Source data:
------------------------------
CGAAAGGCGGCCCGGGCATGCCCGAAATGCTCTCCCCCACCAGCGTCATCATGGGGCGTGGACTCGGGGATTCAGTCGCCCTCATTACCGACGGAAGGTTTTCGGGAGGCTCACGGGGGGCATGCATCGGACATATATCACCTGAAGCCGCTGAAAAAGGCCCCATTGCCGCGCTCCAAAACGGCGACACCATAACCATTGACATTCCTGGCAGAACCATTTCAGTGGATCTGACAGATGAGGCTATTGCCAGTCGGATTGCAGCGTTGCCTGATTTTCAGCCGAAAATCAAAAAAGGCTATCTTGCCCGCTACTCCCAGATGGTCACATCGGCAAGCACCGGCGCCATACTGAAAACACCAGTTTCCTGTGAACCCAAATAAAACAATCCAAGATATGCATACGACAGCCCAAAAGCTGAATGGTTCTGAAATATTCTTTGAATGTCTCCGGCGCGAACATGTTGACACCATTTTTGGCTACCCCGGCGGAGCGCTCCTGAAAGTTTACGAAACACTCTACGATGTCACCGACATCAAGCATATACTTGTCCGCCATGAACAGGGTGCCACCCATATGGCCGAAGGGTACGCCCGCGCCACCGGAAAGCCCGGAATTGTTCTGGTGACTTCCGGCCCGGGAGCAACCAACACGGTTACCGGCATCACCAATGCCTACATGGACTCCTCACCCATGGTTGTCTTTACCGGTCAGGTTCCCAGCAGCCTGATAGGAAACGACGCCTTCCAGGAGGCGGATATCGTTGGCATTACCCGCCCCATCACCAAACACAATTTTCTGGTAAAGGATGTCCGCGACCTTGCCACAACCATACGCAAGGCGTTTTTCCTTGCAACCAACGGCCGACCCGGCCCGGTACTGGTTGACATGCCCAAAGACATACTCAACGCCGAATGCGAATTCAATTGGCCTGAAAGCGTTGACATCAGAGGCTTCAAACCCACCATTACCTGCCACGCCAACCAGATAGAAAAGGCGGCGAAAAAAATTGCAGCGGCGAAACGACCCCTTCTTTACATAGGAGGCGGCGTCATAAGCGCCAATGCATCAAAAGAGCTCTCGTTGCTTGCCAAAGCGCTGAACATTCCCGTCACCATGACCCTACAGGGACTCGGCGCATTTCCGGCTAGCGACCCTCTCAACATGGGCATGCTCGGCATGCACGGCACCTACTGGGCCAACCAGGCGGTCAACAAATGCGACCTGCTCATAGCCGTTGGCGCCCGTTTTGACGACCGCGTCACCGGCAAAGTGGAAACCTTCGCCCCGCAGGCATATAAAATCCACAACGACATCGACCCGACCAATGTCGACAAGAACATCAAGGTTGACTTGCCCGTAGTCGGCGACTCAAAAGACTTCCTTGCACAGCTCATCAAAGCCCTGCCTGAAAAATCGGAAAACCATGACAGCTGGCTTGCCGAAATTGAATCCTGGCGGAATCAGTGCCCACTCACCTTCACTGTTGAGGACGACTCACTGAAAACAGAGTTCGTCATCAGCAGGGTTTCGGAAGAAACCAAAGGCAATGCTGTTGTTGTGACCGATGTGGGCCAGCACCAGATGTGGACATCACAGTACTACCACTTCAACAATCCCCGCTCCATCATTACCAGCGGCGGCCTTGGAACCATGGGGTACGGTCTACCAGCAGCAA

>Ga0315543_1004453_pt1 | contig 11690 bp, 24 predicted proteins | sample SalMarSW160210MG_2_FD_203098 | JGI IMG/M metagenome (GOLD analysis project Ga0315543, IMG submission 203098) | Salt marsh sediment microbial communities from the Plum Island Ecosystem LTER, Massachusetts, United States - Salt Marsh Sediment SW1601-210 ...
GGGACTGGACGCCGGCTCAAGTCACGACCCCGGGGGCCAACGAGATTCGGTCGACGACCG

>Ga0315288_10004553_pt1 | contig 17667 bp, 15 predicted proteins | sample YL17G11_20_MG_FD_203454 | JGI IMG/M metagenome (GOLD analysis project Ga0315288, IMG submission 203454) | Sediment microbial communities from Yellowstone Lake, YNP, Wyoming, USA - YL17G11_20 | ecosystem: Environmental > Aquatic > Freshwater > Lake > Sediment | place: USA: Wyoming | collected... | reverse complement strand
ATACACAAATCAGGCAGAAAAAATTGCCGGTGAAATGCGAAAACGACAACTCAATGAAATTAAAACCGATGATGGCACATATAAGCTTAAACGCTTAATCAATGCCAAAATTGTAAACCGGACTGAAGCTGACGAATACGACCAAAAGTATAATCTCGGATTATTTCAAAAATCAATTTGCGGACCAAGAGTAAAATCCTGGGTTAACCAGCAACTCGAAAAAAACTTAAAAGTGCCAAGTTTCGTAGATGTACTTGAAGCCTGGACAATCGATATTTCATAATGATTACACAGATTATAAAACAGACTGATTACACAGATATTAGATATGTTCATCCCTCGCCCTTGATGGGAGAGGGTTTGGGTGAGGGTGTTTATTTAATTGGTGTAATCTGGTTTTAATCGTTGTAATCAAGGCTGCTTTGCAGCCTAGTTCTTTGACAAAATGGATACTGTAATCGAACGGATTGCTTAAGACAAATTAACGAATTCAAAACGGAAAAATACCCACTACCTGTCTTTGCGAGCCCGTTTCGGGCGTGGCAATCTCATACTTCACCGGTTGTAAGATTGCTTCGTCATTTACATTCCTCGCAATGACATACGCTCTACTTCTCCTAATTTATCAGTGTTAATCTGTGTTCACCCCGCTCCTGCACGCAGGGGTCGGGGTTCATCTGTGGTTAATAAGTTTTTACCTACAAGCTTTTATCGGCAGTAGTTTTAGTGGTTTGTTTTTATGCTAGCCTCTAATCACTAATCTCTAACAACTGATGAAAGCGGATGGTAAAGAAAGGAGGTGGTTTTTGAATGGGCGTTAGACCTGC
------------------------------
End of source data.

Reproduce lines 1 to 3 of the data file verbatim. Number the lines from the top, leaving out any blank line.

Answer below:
CGAAAGGCGGCCCGGGCATGCCCGAAATGCTCTCCCCCACCAGCGTCATCATGGGGCGTGGACTCGGGGATTCAGTCGCCCTCATTACCGACGGAAGGTTTTCGGGAGGCTCACGGGGGGCATGCATCGGACATATATCACCTGAAGCCGCTGAAAAAGGCCCCATTGCCGCGCTCCAAAACGGCGACACCATAACCATTGACATTCCTGGCAGAACCATTTCAGTGGATCTGACAGATGAGGCTATTGCCAGTCGGATTGCAGCGTTGCCTGATTTTCAGCCGAAAATCAAAAAAGGCTATCTTGCCCGCTACTCCCAGATGGTCACATCGGCAAGCACCGGCGCCATACTGAAAACACCAGTTTCCTGTGAACCCAAATAAAACAATCCAAGATATGCATACGACAGCCCAAAAGCTGAATGGTTCTGAAATATTCTTTGAATGTCTCCGGCGCGAACATGTTGACACCATTTTTGGCTACCCCGGCGGAGCGCTCCTGAAAGTTTACGAAACACTCTACGATGTCACCGACATCAAGCATATACTTGTCCGCCATGAACAGGGTGCCACCCATATGGCCGAAGGGTACGCCCGCGCCACCGGAAAGCCCGGAATTGTTCTGGTGACTTCCGGCCCGGGAGCAACCAACACGGTTACCGGCATCACCAATGCCTACATGGACTCCTCACCCATGGTTGTCTTTACCGGTCAGGTTCCCAGCAGCCTGATAGGAAACGACGCCTTCCAGGAGGCGGATATCGTTGGCATTACCCGCCCCATCACCAAACACAATTTTCTGGTAAAGGATGTCCGCGACCTTGCCACAACCATACGCAAGGCGTTTTTCCTTGCAACCAACGGCCGACCCGGCCCGGTACTGGTTGACATGCCCAAAGACATACTCAACGCCGAATGCGAATTCAATTGGCCTGAAAGCGTTGACATCAGAGGCTTCAAACCCACCATTACCTGCCACGCCAACCAGATAGAAAAGGCGGCGAAAAAAATTGCAGCGGCGAAACGACCCCTTCTTTACATAGGAGGCGGCGTCATAAGCGCCAATGCATCAAAAGAGCTCTCGTTGCTTGCCAAAGCGCTGAACATTCCCGTCACCATGACCCTACAGGGACTCGGCGCATTTCCGGCTAGCGACCCTCTCAACATGGGCATGCTCGGCATGCACGGCACCTACTGGGCCAACCAGGCGGTCAACAAATGCGACCTGCTCATAGCCGTTGGCGCCCGTTTTGACGACCGCGTCACCGGCAAAGTGGAAACCTTCGCCCCGCAGGCATATAAAATCCACAACGACATCGACCCGACCAATGTCGACAAGAACATCAAGGTTGACTTGCCCGTAGTCGGCGACTCAAAAGACTTCCTTGCACAGCTCATCAAAGCCCTGCCTGAAAAATCGGAAAACCATGACAGCTGGCTTGCCGAAATTGAATCCTGGCGGAATCAGTGCCCACTCACCTTCACTGTTGAGGACGACTCACTGAAAACAGAGTTCGTCATCAGCAGGGTTTCGGAAGAAACCAAAGGCAATGCTGTTGTTGTGACCGATGTGGGCCAGCACCAGATGTGGACATCACAGTACTACCACTTCAACAATCCCCGCTCCATCATTACCAGCGGCGGCCTTGGAACCATGGGGTACGGTCTACCAGCAGCAA

>Ga0315543_1004453_pt1 | contig 11690 bp, 24 predicted proteins | sample SalMarSW160210MG_2_FD_203098 | JGI IMG/M metagenome (GOLD analysis project Ga0315543, IMG submission 203098) | Salt marsh sediment microbial communities from the Plum Island Ecosystem LTER, Massachusetts, United States - Salt Marsh Sediment SW1601-210 ...
GGGACTGGACGCCGGCTCAAGTCACGACCCCGGGGGCCAACGAGATTCGGTCGACGACCG